Frontlines – Early Months of 24-Hour Licensing

The day has come and gone. We’re still waiting for the much heralded end of civilisation as we know it. Twenty-four hour licensing has been with us for nearly three months along with all that festive spirit in the middle. But as far as I can see – and my town does its fair share in keeping the pub theme parks afloat – there is no taking to the barricades, no rioting in the streets, no breakdown of civil order, at least no more than before 24 November.

Lest we forget, curbs to the nation’s drinking hours only occurred at the beginning of the Great War when Lloyd George felt that the demon drink was a greater threat to us than the Germans or Austrians. Female munition workers could not expect to keep those shells coming if they’d been out on the razzle all night. The Defence of the Realm Act was designed to control civilian behaviour in a time of national crisis – but somehow this was all forgotten for the next 100 years and licensing hours restrictions, the relaxation of afternoon hours apart, continued until last year.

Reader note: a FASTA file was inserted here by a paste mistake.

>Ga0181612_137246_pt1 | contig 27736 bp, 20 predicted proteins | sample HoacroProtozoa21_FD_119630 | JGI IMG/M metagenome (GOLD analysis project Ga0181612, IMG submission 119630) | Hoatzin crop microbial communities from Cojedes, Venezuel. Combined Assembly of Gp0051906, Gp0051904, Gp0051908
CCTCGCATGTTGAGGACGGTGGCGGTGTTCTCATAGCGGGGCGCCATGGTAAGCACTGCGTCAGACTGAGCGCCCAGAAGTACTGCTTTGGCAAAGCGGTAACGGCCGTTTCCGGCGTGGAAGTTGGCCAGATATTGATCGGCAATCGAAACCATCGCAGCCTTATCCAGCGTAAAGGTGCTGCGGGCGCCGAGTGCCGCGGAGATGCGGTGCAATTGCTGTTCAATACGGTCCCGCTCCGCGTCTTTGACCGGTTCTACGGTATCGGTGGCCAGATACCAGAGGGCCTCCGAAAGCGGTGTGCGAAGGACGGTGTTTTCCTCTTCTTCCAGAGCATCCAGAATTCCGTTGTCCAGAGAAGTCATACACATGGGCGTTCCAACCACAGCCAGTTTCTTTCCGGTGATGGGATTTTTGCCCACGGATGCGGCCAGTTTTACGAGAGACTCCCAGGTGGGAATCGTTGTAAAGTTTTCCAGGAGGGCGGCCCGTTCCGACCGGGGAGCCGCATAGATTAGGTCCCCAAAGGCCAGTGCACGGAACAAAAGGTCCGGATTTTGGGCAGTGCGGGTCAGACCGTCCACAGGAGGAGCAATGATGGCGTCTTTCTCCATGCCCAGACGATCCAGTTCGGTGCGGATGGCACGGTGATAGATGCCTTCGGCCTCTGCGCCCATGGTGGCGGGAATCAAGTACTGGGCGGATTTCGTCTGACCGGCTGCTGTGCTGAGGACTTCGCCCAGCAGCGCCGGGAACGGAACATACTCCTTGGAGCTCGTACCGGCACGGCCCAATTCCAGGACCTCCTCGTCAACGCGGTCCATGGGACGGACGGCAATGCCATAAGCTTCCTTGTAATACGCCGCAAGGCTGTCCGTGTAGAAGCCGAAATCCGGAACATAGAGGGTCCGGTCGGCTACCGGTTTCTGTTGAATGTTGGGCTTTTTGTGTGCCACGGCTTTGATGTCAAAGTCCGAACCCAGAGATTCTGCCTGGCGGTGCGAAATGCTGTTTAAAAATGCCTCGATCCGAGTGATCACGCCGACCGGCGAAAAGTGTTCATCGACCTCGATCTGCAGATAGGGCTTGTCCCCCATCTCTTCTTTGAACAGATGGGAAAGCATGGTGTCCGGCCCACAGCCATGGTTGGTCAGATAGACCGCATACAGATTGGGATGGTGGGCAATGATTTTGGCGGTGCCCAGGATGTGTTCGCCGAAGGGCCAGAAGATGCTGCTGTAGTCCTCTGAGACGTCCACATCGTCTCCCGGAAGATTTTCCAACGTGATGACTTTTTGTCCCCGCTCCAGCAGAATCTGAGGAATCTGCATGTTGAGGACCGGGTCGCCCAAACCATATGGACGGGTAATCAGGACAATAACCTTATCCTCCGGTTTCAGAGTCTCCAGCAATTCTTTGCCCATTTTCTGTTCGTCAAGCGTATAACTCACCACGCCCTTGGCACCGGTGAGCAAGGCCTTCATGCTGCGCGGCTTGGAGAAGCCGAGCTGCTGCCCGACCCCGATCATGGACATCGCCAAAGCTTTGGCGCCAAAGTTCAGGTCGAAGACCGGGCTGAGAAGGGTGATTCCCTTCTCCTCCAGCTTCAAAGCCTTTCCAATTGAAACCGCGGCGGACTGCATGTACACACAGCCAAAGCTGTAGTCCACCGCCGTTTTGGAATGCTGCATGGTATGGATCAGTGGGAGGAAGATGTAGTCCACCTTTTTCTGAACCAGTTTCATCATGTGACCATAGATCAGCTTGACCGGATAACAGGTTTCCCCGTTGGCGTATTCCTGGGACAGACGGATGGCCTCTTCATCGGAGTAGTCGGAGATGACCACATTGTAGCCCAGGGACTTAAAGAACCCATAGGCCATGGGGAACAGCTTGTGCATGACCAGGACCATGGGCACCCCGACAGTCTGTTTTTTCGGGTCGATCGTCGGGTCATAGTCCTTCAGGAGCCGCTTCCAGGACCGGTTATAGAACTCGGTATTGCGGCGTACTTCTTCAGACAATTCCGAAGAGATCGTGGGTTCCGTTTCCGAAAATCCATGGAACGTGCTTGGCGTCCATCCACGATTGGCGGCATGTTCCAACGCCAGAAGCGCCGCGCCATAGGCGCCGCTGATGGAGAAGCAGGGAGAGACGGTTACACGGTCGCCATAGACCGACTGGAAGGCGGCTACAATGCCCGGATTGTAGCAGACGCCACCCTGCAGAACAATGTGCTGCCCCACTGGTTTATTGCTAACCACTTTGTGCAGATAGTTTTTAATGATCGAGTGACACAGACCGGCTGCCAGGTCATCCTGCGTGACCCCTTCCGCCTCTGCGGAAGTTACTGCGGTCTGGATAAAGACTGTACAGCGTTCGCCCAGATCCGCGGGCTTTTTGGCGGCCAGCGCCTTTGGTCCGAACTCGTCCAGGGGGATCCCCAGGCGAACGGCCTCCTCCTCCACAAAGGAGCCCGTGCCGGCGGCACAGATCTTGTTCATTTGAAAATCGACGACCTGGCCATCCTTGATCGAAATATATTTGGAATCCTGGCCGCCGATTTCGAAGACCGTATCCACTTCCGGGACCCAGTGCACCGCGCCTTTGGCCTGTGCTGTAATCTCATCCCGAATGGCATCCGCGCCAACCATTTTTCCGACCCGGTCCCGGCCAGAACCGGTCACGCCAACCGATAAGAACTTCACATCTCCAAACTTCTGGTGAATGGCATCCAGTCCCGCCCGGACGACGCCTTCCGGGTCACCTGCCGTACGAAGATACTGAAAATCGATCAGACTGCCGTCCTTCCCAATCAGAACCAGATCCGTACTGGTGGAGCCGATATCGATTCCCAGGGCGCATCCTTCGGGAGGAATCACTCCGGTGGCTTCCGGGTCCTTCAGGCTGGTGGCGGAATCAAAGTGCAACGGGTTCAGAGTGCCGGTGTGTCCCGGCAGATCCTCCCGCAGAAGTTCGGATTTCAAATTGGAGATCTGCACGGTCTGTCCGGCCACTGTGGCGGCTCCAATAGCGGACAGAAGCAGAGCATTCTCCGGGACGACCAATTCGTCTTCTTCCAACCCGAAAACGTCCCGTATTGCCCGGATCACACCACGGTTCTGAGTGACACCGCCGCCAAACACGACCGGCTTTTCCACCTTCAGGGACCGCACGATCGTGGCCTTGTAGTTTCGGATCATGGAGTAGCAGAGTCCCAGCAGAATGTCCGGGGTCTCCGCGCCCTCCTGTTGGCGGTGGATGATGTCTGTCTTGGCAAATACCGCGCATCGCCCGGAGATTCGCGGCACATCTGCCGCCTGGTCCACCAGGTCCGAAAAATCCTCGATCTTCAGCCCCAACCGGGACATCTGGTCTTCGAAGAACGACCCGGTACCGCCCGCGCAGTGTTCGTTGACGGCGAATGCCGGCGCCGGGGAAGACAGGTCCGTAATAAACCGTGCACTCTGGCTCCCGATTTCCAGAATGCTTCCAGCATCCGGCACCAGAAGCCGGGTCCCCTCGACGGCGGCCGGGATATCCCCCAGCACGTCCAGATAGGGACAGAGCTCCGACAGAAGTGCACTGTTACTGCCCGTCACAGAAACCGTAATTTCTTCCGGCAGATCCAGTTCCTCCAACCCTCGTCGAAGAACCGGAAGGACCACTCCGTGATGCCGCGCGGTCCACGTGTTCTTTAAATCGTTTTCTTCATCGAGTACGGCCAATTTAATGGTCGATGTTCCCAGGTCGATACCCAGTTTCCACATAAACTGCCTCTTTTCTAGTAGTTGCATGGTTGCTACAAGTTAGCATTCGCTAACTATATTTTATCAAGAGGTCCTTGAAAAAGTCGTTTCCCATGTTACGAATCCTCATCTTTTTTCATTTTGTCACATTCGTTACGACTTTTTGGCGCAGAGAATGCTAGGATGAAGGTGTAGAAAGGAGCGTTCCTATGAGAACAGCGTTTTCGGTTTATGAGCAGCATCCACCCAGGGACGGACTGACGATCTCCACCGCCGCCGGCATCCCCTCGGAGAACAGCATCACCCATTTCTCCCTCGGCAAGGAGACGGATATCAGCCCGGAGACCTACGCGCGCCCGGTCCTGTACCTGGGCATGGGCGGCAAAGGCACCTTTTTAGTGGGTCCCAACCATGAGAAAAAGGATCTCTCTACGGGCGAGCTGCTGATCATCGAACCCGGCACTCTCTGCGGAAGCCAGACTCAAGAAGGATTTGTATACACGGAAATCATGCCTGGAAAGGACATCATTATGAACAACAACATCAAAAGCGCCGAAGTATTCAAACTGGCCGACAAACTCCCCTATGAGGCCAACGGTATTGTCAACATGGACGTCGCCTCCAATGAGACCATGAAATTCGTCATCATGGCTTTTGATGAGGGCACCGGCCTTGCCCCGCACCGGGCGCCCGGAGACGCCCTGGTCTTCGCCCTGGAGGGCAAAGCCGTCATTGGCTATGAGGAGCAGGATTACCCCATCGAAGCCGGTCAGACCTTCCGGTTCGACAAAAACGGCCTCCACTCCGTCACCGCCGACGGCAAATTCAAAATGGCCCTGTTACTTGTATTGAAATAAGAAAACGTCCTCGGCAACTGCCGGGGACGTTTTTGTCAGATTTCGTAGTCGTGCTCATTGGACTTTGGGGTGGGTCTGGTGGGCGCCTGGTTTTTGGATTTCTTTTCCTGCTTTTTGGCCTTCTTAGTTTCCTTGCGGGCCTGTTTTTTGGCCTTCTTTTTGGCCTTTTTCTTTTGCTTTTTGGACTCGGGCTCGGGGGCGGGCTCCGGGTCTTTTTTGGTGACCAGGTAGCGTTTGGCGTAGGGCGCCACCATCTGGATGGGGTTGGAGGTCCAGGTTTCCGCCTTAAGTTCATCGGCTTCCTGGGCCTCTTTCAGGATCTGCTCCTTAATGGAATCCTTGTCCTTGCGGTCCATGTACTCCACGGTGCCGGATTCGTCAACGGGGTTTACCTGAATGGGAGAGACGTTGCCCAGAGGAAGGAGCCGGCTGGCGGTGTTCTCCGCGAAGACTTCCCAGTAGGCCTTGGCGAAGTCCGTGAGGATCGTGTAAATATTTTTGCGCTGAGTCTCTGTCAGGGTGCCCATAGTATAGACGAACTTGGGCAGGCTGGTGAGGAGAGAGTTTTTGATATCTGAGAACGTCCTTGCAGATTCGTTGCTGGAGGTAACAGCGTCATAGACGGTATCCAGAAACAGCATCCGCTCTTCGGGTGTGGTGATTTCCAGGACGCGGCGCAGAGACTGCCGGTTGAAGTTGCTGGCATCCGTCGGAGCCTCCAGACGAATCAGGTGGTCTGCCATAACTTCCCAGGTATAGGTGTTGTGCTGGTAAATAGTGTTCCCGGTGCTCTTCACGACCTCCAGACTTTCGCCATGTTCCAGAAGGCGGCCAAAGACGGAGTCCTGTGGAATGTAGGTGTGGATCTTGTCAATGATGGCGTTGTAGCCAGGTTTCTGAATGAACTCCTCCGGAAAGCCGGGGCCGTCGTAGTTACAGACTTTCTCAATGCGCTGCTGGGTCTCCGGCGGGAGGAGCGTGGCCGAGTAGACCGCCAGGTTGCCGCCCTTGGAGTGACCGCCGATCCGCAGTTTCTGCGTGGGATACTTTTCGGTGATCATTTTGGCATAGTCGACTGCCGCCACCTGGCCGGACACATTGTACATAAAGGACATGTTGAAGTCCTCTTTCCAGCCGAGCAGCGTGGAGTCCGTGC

Nobody who works in the health or social care sector – or the Liberal Democrats for that matter – needs to be lectured on the perils of excessive drinking. It’s a problem many of us encounter each day – not to mention many of our service users. A recent report showed the UK as having one of the highest numbers of drink-related illnesses. Yet it’s a socio-cultural problem, not one that can be countered through legislation.

There is no evidence to suppose that with the relaxing of the 11pm rule people are necessarily drinking more. Yet before the new legislation we were only too aware of the problems on our streets caused by gulping down unfeasibly large quantities of alco-pops in an unseemly haste to beat the clock. And then disgorging vast armies of revellers from all the pubs at the same time…

Well, it was hardly a sober mandate for public order, was it?

In our supposedly liberal society this legislative change should be welcomed – even if the slandered munition workers haven’t lived to see it. OK, it’s early days yet, I know, but the prophets of doom, who would have had us believe we are a nation of biologically determined binge drinkers, have gone remarkably quiet since November. And long may it continue. Now that I’ll drink to.

Nigel Leaney manages a mental health residential service

More from Community Care

Comments are closed.